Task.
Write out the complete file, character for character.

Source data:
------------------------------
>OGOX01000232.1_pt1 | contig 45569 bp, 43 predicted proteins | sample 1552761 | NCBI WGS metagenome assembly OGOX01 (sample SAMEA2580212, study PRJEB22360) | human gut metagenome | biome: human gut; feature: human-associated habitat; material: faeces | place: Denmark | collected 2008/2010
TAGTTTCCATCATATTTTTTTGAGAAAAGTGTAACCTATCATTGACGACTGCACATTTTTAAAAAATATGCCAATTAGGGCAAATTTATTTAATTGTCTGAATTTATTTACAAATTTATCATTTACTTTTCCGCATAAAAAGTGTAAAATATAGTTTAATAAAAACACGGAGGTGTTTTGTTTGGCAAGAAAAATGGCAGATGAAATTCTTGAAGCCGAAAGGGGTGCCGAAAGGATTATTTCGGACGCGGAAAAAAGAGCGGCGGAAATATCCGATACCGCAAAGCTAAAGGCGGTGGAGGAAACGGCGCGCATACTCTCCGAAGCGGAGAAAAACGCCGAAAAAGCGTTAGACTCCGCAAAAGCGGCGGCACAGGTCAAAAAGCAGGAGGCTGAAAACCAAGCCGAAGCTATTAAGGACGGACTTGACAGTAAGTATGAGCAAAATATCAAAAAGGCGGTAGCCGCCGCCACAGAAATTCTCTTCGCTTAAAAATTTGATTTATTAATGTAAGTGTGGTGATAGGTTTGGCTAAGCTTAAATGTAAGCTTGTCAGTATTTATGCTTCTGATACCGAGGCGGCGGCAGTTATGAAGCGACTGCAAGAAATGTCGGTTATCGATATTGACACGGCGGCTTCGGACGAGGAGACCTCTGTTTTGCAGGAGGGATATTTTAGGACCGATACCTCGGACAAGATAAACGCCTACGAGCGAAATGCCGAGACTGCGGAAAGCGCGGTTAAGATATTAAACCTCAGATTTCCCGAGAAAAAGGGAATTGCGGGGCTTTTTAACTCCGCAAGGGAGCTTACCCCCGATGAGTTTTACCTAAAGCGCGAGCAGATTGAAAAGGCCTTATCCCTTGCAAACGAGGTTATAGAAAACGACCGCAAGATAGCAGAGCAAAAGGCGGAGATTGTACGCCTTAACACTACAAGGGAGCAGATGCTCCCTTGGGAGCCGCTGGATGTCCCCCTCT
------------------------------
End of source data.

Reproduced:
>OGOX01000232.1_pt1 | contig 45569 bp, 43 predicted proteins | sample 1552761 | NCBI WGS metagenome assembly OGOX01 (sample SAMEA2580212, study PRJEB22360) | human gut metagenome | biome: human gut; feature: human-associated habitat; material: faeces | place: Denmark | collected 2008/2010
TAGTTTCCATCATATTTTTTTGAGAAAAGTGTAACCTATCATTGACGACTGCACATTTTTAAAAAATATGCCAATTAGGGCAAATTTATTTAATTGTCTGAATTTATTTACAAATTTATCATTTACTTTTCCGCATAAAAAGTGTAAAATATAGTTTAATAAAAACACGGAGGTGTTTTGTTTGGCAAGAAAAATGGCAGATGAAATTCTTGAAGCCGAAAGGGGTGCCGAAAGGATTATTTCGGACGCGGAAAAAAGAGCGGCGGAAATATCCGATACCGCAAAGCTAAAGGCGGTGGAGGAAACGGCGCGCATACTCTCCGAAGCGGAGAAAAACGCCGAAAAAGCGTTAGACTCCGCAAAAGCGGCGGCACAGGTCAAAAAGCAGGAGGCTGAAAACCAAGCCGAAGCTATTAAGGACGGACTTGACAGTAAGTATGAGCAAAATATCAAAAAGGCGGTAGCCGCCGCCACAGAAATTCTCTTCGCTTAAAAATTTGATTTATTAATGTAAGTGTGGTGATAGGTTTGGCTAAGCTTAAATGTAAGCTTGTCAGTATTTATGCTTCTGATACCGAGGCGGCGGCAGTTATGAAGCGACTGCAAGAAATGTCGGTTATCGATATTGACACGGCGGCTTCGGACGAGGAGACCTCTGTTTTGCAGGAGGGATATTTTAGGACCGATACCTCGGACAAGATAAACGCCTACGAGCGAAATGCCGAGACTGCGGAAAGCGCGGTTAAGATATTAAACCTCAGATTTCCCGAGAAAAAGGGAATTGCGGGGCTTTTTAACTCCGCAAGGGAGCTTACCCCCGATGAGTTTTACCTAAAGCGCGAGCAGATTGAAAAGGCCTTATCCCTTGCAAACGAGGTTATAGAAAACGACCGCAAGATAGCAGAGCAAAAGGCGGAGATTGTACGCCTTAACACTACAAGGGAGCAGATGCTCCCTTGGGAGCCGCTGGATGTCCCCCTCT